Apple users, VARs not enthused about Jobs as possible CEO

With the departure of Gil Amelio as chairman and CEO of Apple Computer., there is much speculation about the future role of co-founder Steve Jobs. Apple officials said yesterday that Jobs' responsibilities would be expanded. But there are many users around the world who don't believe Jobs would be the right man to replace Amelio at the top.

With the departure of Gil Amelio as chairman and CEO of Apple Computer., there is much speculation about the future role of co-founder Steve Jobs.

Apple officials said yesterday that Jobs' responsibilities would be expanded. But there are many users around the world who don't believe Jobs would be the right man to replace Amelio at the top.

"Apple is Steve Jobs' baby," says Adrian Morris, director of Apple Centre, a Romford, England-based Macintosh dealer. "He's in love with the products, but [Apple] needs someone to control Jobs' enthusiasm."

His technical background could lead to more cutting-edge products being released, but he is not a businessman, Morris adsd. Apple needs a leader who can build a sound business model, he says.

Macintosh users were equally skeptical about Jobs' ability to help Apple, the chairmanship of which he resigned in 1985 after tangling with then-president and CEO John Sculley. That year, he formed Next Computer, but returned to Apple as an advisor when the company acquired the renamed Next Software last year.

Since Jobs did poorly with Apple the first time around, and has done poorly with Next since then, taking the helm of a sinking ship wouldn't be his strong suit, says Lynette Herbert, manager of data systems and training at Singapore-based Seamost Technical Services and president of the Macintosh users group there.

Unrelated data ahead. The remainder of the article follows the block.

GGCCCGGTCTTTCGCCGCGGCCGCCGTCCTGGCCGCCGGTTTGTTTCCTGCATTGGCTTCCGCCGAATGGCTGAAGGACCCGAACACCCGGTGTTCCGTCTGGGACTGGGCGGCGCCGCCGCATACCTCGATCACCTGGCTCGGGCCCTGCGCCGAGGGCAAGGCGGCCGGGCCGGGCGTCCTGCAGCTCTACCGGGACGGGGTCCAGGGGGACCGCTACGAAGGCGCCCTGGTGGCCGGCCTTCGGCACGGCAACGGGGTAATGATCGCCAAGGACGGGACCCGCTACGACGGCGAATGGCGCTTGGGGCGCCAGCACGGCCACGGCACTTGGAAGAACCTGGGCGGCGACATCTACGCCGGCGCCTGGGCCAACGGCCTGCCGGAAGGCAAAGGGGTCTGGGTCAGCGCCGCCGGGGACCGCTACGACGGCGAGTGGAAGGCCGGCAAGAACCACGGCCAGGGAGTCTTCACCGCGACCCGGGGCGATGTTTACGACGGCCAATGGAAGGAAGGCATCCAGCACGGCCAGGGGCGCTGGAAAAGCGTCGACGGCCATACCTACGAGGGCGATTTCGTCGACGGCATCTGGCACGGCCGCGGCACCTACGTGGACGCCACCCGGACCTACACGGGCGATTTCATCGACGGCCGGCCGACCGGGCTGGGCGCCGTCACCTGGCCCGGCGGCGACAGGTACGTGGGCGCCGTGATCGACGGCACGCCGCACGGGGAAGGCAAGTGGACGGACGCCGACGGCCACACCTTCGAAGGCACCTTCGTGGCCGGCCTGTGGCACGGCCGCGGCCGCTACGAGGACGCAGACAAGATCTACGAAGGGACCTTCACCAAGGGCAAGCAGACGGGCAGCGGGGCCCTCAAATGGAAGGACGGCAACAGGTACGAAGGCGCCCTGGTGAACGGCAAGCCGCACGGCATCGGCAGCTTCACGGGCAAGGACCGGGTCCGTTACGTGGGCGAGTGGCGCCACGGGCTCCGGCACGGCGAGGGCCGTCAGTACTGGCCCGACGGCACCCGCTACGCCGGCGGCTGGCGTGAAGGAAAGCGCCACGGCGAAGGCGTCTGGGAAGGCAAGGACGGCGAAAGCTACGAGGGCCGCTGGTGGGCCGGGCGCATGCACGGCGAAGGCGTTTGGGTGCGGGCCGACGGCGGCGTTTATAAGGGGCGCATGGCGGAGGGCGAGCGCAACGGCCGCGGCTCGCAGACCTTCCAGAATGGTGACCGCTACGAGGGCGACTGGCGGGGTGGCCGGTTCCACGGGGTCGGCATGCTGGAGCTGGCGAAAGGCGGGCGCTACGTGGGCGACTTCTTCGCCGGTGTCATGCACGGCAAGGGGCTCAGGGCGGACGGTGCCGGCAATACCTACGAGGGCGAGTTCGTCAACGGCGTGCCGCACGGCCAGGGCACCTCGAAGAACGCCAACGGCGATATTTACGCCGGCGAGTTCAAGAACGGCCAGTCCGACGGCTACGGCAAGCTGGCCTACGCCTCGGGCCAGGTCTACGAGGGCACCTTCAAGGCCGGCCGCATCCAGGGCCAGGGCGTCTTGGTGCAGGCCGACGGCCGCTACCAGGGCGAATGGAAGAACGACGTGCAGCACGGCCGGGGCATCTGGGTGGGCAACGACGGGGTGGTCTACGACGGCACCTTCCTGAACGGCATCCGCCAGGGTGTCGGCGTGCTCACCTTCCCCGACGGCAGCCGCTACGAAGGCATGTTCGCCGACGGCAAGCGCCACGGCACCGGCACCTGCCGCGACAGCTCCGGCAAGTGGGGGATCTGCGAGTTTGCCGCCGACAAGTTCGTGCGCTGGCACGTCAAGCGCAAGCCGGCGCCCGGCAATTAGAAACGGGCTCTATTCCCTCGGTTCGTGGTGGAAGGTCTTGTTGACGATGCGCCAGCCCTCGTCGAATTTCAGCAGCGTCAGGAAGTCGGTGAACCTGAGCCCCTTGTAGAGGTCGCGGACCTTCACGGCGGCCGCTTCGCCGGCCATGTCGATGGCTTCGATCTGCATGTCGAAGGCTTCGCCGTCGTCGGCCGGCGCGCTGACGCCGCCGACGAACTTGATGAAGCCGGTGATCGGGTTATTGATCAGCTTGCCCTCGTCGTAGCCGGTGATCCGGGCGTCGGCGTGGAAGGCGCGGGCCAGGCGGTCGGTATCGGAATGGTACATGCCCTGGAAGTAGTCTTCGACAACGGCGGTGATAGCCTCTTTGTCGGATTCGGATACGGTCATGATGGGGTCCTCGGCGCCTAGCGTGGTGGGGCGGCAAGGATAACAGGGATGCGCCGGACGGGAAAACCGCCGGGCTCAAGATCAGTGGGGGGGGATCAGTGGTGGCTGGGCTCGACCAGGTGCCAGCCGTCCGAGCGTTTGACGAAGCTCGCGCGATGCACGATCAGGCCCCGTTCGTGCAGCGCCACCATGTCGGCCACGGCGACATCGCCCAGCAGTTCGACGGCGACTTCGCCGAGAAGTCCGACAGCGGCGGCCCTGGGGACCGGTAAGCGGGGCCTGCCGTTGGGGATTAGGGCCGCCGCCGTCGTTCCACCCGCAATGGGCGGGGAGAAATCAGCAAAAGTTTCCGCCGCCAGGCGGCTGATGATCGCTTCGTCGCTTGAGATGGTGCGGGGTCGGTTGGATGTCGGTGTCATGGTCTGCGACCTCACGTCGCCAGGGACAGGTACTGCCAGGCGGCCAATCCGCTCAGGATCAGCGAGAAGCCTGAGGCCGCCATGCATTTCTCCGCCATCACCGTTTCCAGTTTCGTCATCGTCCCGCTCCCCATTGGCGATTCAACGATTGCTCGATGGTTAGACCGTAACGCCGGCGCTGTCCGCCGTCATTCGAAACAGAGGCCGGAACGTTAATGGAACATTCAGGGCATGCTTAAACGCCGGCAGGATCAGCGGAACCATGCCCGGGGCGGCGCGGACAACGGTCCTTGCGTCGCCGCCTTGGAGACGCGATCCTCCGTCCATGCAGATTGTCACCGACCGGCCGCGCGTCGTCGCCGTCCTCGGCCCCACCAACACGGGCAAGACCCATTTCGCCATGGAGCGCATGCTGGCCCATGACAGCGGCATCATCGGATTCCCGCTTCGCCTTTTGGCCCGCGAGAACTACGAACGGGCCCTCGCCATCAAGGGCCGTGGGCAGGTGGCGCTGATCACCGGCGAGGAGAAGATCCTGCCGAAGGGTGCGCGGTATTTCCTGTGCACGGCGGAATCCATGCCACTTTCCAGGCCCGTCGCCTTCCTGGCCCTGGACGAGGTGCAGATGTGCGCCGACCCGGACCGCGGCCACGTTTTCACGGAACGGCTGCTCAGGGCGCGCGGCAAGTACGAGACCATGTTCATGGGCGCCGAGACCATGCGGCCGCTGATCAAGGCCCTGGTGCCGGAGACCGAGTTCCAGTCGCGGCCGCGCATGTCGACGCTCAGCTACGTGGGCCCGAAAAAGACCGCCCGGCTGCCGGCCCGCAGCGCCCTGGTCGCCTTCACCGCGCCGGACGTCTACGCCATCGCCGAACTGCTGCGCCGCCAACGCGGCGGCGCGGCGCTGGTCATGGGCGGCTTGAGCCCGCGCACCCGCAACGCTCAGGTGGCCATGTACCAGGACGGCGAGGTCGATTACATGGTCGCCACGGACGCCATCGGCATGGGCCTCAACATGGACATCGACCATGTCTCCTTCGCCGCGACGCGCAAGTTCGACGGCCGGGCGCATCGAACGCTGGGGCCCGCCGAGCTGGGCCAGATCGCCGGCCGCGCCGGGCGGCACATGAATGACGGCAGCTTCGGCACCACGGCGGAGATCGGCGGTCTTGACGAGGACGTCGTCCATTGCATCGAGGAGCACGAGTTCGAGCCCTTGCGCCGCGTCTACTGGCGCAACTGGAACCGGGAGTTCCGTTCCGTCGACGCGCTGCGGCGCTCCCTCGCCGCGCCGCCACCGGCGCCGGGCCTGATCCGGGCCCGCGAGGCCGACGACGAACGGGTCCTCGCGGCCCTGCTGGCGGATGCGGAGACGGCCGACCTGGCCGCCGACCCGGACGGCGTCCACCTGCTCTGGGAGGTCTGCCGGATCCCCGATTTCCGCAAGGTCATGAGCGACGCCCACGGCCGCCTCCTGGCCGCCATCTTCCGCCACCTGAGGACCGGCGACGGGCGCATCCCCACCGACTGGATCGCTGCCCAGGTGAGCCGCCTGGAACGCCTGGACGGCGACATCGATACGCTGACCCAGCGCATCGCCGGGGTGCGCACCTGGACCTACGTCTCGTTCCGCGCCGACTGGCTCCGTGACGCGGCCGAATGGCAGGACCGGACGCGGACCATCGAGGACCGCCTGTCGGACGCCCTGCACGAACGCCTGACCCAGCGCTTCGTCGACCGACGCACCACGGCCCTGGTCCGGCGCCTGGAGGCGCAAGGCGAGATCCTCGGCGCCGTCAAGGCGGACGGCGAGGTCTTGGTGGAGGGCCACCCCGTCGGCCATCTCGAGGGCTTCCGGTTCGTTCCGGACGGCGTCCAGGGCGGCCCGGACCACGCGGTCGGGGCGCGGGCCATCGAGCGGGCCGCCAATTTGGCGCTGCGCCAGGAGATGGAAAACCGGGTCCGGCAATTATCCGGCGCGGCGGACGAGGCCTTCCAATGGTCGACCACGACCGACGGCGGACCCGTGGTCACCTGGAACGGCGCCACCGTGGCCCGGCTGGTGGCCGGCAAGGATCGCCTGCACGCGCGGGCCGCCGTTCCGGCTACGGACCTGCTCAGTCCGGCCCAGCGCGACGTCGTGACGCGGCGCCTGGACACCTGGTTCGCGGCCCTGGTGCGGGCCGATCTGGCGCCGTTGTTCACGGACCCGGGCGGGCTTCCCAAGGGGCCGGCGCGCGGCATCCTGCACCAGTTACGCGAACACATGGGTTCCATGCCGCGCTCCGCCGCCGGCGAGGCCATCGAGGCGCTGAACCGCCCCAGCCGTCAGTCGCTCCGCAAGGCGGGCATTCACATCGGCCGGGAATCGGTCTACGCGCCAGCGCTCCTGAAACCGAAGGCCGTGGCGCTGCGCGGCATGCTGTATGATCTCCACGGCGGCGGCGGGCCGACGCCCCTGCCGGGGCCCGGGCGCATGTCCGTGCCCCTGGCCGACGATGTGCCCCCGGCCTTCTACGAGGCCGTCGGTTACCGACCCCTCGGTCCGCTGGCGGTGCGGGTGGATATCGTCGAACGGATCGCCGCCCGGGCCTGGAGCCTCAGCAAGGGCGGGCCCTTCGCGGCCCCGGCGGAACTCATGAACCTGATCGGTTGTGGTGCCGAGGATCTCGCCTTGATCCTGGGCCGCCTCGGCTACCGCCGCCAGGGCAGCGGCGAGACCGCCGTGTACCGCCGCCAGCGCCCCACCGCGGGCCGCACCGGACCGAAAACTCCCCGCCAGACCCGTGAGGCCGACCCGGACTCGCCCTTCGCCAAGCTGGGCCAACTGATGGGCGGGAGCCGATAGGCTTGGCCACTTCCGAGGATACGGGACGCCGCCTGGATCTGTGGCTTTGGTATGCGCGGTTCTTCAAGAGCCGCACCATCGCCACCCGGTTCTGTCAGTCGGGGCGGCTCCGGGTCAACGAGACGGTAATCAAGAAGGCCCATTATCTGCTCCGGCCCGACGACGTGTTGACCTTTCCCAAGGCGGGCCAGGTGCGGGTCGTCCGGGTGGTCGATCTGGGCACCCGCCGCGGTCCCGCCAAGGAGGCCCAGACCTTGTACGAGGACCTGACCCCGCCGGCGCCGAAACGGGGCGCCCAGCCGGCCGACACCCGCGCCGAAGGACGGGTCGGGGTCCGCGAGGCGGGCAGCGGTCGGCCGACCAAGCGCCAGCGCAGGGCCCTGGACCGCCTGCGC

"He's not the right person to lead Apple," agrees Martin Gittins, a Web developer and Mac user at London-based Web design firm, Interface New Media. "I don't think he'd make a good boss, he's too technical."

One analyst says that it appears Amelio was forced out because of operating differences with Jobs. "The town wasn't big enough for the two of them" and Jobs has more loyalty from Apple employees, says Terry Ernest-Jones, an analyst at International Data Corp. Ltd. in the UK.

One user agreed with this assessment.

"Conflicts may have arisen out of the integration of the Next people in Apple's management at such a high level," said Barry Corlett, a Munich-based Macintosh software developer.

However, at least one user believed that having Jobs at the helm of Apple could be beneficial. Jobs would be "quite acceptable" for the CEO job, said Raymond Yue, R&D manager at Compuserve Consultants, a Hong Kong-based graphics software company unrelated to CompuServe Inc.

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